Land Trust Executive Director Laurie Andrews is thrilled with Trio Fine Art’s commitment. “Through Trio’s artists’ deep understanding of how the valley’s protected open spaces affect their daily lives, and [through] their talent and creativity, they’ve shown us all a very special view of [the Land Trust’s] work.”

For more information contact Trio Fine Art at 307.734.4444, or phone the Land Trust’s Leslie Steen at 307.733.4707. Email:  

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Kathryn Mapes Turner - The Assurance of Togetherness - 30x30" Oil

Kathryn Mapes Turner – The Assurance of Togetherness – 30×30″ Oil

My connection with this land is even stronger, if that’s possible! Something about “One Nest” brought that home. I love this valley’s seasons, wildlife and landscapes. Everything else goes away, and I’m thoroughly in the moment.Kathryn Mapes Turner

Jackson Hole artist Kathryn Mapes Turner opens her new show, “All One Breath,” at Trio Fine Art with an artist’s reception Thursday, August 22nd, 5-8:00 pm. Turner will give a talk at 6:30 pm.  “All One Breath” is on exhibition August 21 – September 7, 2013. Works from Turner’s ongoing “One Nest” collaboration with her brother Mark will be part of the exhibition.

“All One Breath” is about Turner feeling she’s in a new place. The feeling has been building, she says, but she’s reached a fresh understanding of how this world is connected. We are together; but a heightened view of collaboration is part of a universal ‘one.’

“The gallery is a form of collaboration between the three of us and with our clients and collectors. The project, “One Nest,” that I just completed with Mark, had a profound affect. Working with him proved the most exciting show I’ve done and the most artistically fulfilling,” says Turner. “I believe it was because I wasn’t alone in the process. There was synergy that fed my art and creativity, and it raised the bar in a way I couldn’t have achieved solo. Now my connection with this land is even stronger, if that’s possible! Something about “One Nest” brought that home. I love this valley’s seasons, wildlife and landscapes. Everything else goes away, and I’m thoroughly in the moment.”

Kathryn Mapes Turner - In Humble Silence - 26x49 Oil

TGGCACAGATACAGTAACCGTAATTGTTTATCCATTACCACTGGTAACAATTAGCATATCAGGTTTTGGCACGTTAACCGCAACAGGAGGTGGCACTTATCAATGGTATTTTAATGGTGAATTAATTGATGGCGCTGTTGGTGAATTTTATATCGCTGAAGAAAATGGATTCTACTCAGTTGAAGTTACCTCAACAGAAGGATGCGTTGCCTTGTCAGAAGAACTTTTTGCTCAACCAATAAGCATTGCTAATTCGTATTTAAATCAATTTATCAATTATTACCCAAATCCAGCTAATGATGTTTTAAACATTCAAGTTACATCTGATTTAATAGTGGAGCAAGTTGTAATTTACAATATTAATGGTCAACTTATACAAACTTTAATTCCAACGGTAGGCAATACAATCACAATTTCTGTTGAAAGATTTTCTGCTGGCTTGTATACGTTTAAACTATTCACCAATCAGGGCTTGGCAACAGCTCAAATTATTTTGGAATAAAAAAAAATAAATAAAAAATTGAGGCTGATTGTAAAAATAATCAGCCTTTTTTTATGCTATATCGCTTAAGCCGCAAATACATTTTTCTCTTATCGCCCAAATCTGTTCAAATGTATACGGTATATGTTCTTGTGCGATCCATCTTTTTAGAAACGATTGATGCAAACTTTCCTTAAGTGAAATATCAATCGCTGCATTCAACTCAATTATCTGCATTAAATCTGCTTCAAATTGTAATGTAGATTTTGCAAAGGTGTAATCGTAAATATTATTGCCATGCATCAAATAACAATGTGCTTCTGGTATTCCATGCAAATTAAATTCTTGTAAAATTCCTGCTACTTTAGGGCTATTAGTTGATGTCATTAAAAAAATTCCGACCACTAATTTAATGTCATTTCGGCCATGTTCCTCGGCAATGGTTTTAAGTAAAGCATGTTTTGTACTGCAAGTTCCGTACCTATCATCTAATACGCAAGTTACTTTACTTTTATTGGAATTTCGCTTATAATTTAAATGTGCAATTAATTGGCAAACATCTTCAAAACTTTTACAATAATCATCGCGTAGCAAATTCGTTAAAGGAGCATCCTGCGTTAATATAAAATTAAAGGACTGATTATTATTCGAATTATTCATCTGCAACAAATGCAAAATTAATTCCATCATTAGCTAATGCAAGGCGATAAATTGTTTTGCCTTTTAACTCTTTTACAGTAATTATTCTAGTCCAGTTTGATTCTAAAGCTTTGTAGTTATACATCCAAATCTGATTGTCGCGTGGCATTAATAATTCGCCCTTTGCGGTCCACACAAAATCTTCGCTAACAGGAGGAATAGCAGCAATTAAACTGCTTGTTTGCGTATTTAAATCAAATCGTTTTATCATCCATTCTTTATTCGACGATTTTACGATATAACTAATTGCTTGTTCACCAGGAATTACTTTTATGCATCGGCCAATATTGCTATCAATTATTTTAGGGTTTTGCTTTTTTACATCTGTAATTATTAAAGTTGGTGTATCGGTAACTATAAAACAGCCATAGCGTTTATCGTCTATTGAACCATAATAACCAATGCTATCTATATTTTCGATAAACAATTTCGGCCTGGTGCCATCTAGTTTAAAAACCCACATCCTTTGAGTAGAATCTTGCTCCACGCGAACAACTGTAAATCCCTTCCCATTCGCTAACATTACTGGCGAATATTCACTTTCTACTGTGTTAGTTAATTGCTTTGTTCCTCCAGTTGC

Kathryn Mapes Turner – In Humble Silence – 26×49 Oil

Turner’s new work also reflects the mentor-mentee relationship she enjoys with Michigan artist John Felsing. Felsing does not “teach” Turner painting in a technical way; rather he has encouraged her to take risks with her paintings—and that influence is apparent in Turner’s recent work.

“I’ve been drawn to more tonal landscapes and interpretive work. It’s more about a spiritual approach and risk. I’ve learned to look more at other artists’ works, contemporary and historic. I connected more deeply with the continuum of the world art movement. My work responds to all this; it’s “all one breath,” says Turner.

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Bill Sawczuck - Moran in March

Bill Sawczuk – Moran in March

Bill Sawczuk cuts a great figure—who can miss that man’s towering stance, bright eyes and ever-present Western cowboy hat? Always impeccably dressed, he’s the very picture of Western spirit. When you see Bill, it’s also likely he’ll be carrying his easel, palette, and a host of plein air painting supplies. Well, if they’re not in hand, they’re somewhere quite close by. That’s because painting is Sawczuk’s heart and soul. He is a valley plein air fixture—and much more. Sawczuk’s work is part of the National Museum of Wildlife Art’s permanent collection.

“Heart and Soul” might be an alternative title for Sawczuk’s next show, opening at Trio Fine Art with an artists’ reception on Thursday, August 1st, 5-8:00 pm; Sawczuk will make remarks at 6:30 pm.  The exhibition is on display July 31st – August 17th. The true title for his new show, “From Heart and Hand,” is a literal description of the kind of art Sawczuk produces. The artist recently took part in the Rocky Mountain Plein Air Painters “Plein Air for the Park,” and there is one small landscape of his that, using a phrase coined by a friend, I will dream about for a long time.

Bill Sawczuck - Moon Over TV Ranch

Bill Sawczuk – Moon Over TV Ranch

“Everything in the show will be new work painted in and around Jackson Hole and Yellowstone,” says Sawczuk. “I hope to have a few surprises if the work turns out well. The show is titled [as it is] because heart and hand are the sources of these paintings. I have tried to make a connection with folks [through] the variation of subject matter, so I sure hope it works!”

I believe it will work.  A few weeks ago I witnessed a couple visiting Jackson purchase a fully abstract painting Sawczuk had painted. The scene was set near Mt. Moran, but those familiar with Sawczuk’s strong, vigorous representational style and palette would never have recognized the painting as a Sawczuk. It was such a surprising canvas I posted it on Facebook and asked people to guess whose work it was. Nobody succeeded. There are subtle shifts in Sawczuk’s painting style; he is flirting with abstraction, constructing skies, foliage and earth in a more interpretive fashion. He accomplishes these changes with confidence, the sign of a master painter. 

Now may also be a good time to mention that Trio Fine Art has landed a big partnership fish: The Jackson Hole Land Trust. Together these two entities (one for-profit, the other non-profit) will host a series of events highlighting Trio’s artists works and extending a very long tradition of connecting art and landscape.  View22 is the project’s name, and you can see the list of events here

161True to the community ethos of her public art project, artist Bronwyn Minton’s creative process is collaborative.